In the thread the other day on race, class, and the Trump voter, some commenters were talking about Europe manages these issues better than we do. Others rightfully disagreed. Take Denmark, which is happy to have a nice liberal welfare state so long as there aren’t too many brown people around.
Yet many Danes I talked to are less concerned about terrorism than about the threat they see Muslims posing to their way of life. Though Muslims make up less than 5 percent of the population, there is growing evidence that many of the new arrivals fail to enter the workforce, are slow to learn Danish, and end up in high-crime immigrant neighborhoods where, while relying on extensive state handouts, they and their children are cut off from Danish society. In 2010, the Danish government introduced a “ghetto list” of such marginalized places with the goal of “reintegrating” them; the list now includes more than thirty neighborhoods.
Popular fears that the refugee crisis could overwhelm the Danish welfare state have sometimes surprised the country’s own leadership. On December 3, in a major defeat for the government, a clear majority of Danes—53 percent—rejected a referendum on closer security cooperation with the European Union. Until now, Denmark has been only a partial EU member—for example, it does not belong to the euro and has not joined EU protocols on citizenship and legal affairs. In view of the growing threat of jihadism, both the government and the opposition Social Democrats hoped to integrate the country fully into European policing and counterterrorism efforts. But the “no” vote, which was supported by the Danish People’s Party, was driven by fears that such a move could also give Brussels influence over Denmark’s refugee and immigration policies.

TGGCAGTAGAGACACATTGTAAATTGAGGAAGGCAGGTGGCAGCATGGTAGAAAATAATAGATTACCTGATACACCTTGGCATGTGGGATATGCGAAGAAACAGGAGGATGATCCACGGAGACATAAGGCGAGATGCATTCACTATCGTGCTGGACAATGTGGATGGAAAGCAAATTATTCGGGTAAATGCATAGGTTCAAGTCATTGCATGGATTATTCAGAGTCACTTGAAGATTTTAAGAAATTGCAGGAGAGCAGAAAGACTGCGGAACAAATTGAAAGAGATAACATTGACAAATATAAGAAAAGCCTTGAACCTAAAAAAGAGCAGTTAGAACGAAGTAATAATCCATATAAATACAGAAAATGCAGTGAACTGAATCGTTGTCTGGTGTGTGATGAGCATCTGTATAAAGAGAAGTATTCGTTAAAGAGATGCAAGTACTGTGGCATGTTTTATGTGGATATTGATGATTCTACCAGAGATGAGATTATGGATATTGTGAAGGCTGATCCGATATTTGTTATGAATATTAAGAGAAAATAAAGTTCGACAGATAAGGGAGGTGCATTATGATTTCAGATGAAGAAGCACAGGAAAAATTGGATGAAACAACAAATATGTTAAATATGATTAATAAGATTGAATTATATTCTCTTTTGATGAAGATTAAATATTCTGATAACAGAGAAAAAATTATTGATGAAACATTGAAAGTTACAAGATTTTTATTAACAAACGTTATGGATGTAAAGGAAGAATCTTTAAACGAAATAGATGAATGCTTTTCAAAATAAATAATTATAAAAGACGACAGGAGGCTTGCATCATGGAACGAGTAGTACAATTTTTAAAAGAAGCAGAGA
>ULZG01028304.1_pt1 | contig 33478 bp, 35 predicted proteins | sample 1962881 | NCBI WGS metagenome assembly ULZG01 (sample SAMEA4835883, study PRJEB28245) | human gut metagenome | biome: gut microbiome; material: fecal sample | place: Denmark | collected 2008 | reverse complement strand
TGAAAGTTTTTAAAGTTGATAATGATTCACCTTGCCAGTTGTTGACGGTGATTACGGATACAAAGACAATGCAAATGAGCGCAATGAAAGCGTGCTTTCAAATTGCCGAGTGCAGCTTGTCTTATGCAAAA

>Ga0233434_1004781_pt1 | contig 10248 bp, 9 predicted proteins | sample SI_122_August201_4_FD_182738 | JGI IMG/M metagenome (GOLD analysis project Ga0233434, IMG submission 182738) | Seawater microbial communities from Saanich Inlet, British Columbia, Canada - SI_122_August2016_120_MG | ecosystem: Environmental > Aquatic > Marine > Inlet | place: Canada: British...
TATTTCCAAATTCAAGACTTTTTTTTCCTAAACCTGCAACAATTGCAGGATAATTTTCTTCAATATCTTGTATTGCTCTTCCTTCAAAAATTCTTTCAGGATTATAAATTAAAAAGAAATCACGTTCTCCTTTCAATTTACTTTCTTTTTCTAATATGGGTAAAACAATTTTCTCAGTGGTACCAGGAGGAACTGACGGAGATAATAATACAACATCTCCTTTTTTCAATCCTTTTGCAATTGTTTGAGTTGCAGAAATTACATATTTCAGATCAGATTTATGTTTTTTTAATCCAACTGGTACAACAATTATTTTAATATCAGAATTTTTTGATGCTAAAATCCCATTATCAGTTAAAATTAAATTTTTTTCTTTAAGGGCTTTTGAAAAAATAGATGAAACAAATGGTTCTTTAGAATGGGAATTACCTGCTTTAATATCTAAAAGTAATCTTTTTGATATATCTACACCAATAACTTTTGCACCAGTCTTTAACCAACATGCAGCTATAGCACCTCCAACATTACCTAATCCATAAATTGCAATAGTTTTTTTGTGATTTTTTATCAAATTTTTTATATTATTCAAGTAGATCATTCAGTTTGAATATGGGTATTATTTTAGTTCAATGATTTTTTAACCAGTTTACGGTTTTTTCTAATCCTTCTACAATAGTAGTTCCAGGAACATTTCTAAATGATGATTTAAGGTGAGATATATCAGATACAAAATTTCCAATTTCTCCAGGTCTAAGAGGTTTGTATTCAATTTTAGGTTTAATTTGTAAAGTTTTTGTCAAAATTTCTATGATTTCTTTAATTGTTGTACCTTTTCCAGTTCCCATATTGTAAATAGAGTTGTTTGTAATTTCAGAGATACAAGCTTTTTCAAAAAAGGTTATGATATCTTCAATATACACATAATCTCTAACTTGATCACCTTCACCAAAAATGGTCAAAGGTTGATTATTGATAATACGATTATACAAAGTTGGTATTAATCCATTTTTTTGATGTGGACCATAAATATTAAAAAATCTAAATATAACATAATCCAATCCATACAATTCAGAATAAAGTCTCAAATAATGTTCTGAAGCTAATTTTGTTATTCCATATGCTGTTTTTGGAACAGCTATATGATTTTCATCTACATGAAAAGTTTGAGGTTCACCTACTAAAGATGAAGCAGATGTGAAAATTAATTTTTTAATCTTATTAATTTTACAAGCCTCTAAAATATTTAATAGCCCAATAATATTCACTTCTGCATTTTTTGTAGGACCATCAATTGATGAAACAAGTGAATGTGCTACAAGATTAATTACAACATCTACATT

The outcome of the referendum has ominous implications for the European Union at a time when emergency border controls in numerous countries—including Germany and Sweden as well as Denmark—have put in doubt the Schengen system of open borders inside the EU. In Denmark itself, the referendum has forced both the Liberals and the Social Democrats to continue moving closer to the populist right. In November, Martin Henriksen, the Danish People’s Party spokesman on refugees and immigration, told Politiken, the country’s leading newspaper, “There is a contest on to see who can match the Danish People’s Party on immigration matters, and I hope that more parties will participate.”
All these discussions of “Danish values” and the like are not that different than the fears of multiculturalism, diversity, and racial identity that are motivating many white American voters. The major difference seems to be that the Trump voter is seen as an idiot and yokel is probably missing teeth while the Danish anti-immigrant voter is seen as more class-respectable. But then Denmark seems to have adjusted better to the globalized economy with high rates of capital mobility thanks to that welfare state, and thus the economic desperation also driving white people toward a Trump vote isn’t nearly as profound there. Rather, in Denmark, the unemployed are also the immigrants.